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Long Beach Ethics Commission readying beefed up lobbyist law for City Council approval

The law requires lobbyists to disclose their meetings with city officials, and the proposed changes could broaden requirements to increase transparency.

Long Beach Ethics Commission readying beefed up lobbyist law for City Council approval
The Long Beach Ethics Commission discusses proposed changes to the lobbying ordinance, Wednesday, July 10, 2024. Photo by Jason Ruiz.

The Long Beach City Council could soon be asked to overhaul the city’s law governing lobbying activities and it could see city officials be required to maintain public calendars to show who they meet with and substantially lower the bar for when activity is considered lobbying. 

The Long Beach Ethics Commission unveiled a draft of recommendations Wednesday that it plans to forward to the City Council to consider, something the commission could vote on as soon as August. 

But one of the more controversial amendments the commission had been considering was not included in the list. Stripping an exemption from nonprofits to have to register as lobbyists for their discussions with city leaders is not part of the plan being sent to the council. 

Nonprofit leaders had mobilized against the idea that their work representing impoverished communities, immigrants and artists in the city should be subject to the same rules as developers and other business interests. 

“I think maintaining the exemption is important to maintain the equity and access that the city has,” said Michelle Byerly, the executive director of The Nonprofit Partnership, who thanked the commission for hearing their concerns. 

The move comes after nearly two and a half years of discussions over possible changes to the city’s law, which was adopted in 2010 but has yielded no fines or prosecutions for violating the ordinance. 

City Councilmembers adopted the law after emails showed a city lobbyist had taken a city official on a trip while also lobbying for a client who had a project in the pipeline with the city.

The current law has tiers of when certain lobbyists have to register with the city, using compensation and the number of hours spent meeting with city officials per quarter as triggers. 

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Jason Ruiz has been on strike from the Long Beach Post since March 21, yet he’s still covering city hall without pay. Thank him for his reporting.

To date, no lobbyist has been found in violation of the ordinance. Violating the ordinance is punishable with fines, misdemeanor charges and temporary bans from lobbying in the city.

The proposal would categorize most lobbyists as “contact lobbyists” and would require them to register with the City Clerk after three contacts in a calendar month. The level of disclosure could also increase with the specific projects being discussed, property addresses and positions taken on an issue proposed as required disclosures in the future.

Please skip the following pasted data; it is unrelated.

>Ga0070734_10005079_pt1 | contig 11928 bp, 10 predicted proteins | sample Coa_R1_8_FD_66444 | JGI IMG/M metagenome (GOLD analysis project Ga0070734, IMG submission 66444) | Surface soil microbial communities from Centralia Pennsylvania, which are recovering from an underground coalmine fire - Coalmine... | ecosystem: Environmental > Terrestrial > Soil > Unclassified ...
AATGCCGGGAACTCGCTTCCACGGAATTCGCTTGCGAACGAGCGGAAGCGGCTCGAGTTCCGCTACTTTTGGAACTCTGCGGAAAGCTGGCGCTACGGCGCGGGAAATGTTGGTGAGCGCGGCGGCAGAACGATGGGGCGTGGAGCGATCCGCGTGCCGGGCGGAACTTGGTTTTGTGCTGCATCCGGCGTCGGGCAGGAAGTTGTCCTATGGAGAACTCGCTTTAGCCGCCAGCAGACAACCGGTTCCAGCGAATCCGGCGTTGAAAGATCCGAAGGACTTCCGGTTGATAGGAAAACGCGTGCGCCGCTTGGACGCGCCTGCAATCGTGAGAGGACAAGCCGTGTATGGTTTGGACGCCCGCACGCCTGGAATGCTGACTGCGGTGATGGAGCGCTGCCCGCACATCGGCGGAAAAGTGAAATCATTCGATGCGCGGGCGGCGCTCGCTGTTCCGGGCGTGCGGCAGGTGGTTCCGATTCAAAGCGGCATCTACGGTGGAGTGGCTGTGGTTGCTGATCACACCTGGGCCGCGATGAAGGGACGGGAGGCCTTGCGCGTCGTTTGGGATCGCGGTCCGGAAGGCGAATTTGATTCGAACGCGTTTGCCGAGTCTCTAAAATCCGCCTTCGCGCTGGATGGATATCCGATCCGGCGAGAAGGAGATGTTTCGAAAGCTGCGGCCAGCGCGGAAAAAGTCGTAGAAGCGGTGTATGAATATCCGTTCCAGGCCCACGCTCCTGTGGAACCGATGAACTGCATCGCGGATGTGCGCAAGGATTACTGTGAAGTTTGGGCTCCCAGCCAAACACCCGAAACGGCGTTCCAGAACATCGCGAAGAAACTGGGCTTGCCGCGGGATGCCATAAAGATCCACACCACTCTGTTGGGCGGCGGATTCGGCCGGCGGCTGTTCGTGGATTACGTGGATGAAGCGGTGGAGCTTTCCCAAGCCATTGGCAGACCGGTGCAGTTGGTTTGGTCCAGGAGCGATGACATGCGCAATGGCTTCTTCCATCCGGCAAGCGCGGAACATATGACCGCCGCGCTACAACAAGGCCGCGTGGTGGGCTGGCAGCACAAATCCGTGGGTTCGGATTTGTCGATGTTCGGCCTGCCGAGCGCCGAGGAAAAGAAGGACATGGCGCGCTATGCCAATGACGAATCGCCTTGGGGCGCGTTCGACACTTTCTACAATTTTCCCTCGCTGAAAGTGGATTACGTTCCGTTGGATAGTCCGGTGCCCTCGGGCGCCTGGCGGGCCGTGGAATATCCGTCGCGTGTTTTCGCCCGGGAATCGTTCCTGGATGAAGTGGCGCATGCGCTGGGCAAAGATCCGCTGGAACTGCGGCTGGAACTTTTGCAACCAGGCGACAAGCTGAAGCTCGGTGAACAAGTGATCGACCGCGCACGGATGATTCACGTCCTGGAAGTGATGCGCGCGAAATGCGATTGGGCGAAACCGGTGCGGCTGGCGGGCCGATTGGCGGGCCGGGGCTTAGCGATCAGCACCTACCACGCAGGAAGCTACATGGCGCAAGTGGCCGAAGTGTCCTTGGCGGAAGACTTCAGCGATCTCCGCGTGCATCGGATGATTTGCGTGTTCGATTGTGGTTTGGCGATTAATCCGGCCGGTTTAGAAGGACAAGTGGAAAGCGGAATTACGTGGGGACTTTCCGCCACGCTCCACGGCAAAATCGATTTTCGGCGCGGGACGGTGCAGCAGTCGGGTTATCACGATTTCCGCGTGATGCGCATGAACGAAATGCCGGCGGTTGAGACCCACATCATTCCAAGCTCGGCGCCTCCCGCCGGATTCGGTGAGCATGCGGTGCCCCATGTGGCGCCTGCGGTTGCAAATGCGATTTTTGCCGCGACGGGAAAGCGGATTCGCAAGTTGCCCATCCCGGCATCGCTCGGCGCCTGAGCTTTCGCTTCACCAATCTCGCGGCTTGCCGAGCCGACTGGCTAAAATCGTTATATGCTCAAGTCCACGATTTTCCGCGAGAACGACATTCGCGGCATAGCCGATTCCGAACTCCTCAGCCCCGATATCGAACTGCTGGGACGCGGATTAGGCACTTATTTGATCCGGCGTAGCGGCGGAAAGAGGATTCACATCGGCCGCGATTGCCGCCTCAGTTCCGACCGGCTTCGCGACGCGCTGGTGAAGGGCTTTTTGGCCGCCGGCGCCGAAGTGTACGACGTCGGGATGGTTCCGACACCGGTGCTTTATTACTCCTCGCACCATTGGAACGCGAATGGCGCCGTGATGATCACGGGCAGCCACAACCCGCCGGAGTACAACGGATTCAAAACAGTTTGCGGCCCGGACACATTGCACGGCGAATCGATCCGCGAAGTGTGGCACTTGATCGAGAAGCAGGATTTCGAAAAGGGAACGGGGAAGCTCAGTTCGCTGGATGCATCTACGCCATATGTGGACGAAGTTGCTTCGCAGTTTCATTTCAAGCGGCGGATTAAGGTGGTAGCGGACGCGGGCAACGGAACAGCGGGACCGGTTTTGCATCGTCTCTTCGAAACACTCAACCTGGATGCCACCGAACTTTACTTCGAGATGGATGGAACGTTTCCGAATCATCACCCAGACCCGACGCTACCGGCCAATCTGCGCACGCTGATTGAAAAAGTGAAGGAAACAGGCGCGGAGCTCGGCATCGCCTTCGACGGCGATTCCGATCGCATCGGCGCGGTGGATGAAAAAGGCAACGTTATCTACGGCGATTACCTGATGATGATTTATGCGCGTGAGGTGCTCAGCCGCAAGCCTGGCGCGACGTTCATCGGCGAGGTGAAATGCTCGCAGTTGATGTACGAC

The proposal would also change when a “contact” occurs with the commission recommendations stating that lobbying can happen even when an issue is not on a city meeting agenda.

Lobbyists could also have to provide copies of materials presented to city leaders during their meetings with them, which would become public records.

Commissioner Chief Coleman said he supported the idea but wanted to ensure that the proposed ordinance wouldn’t risk businesses compromising their proprietary information or possibly withholding information during those meetings because of the new requirement, which could leave city leaders with less information to make an informed decision. 

Some commissioners have said that loopholes and lax reporting requirements could have contributed to non-compliance, something that has been nearly impossible to track under the current model, which relies on self-reporting from lobbyists.

The changes proposed by the commission could shed light on how city policy decisions are made and who sits at the table with decision-makers before they are finalized. 

“Lobbying is important to informed decision-making,” a commission report said. “At the same time, disclosure to the public of major influences on the decision-making process will build and improve trust in the outcomes and in city government. The public wants and deserves to know who the major influences are.”

The report said that requiring city leaders to publicly disclose who they are meeting with could provide a valuable check against lobbyist disclosures. 

The recommendations forwarded to the council Wednesday define “city leaders” as the mayor, city council members, other elected positions, the city manager and their deputies as well as department heads. They’d be required to post their calendars monthly for public review under the proposed changes. 

It’s unclear how much funding would be required to implement the proposed changes but the commission’s report acknowledged that elected officials could need more staff to comply with the proposed changes and the City Clerk’s office could need funding for education and to handle an increased volume of lobbyist disclosures.

The recommendations also call for a periodic review of the lobbyist ordinance every five years to see if there are more necessary changes.

Commissioners could vote at their August meeting to forward the recommendations to the City Council, which will have ultimate authority on if the proposals are accepted. 

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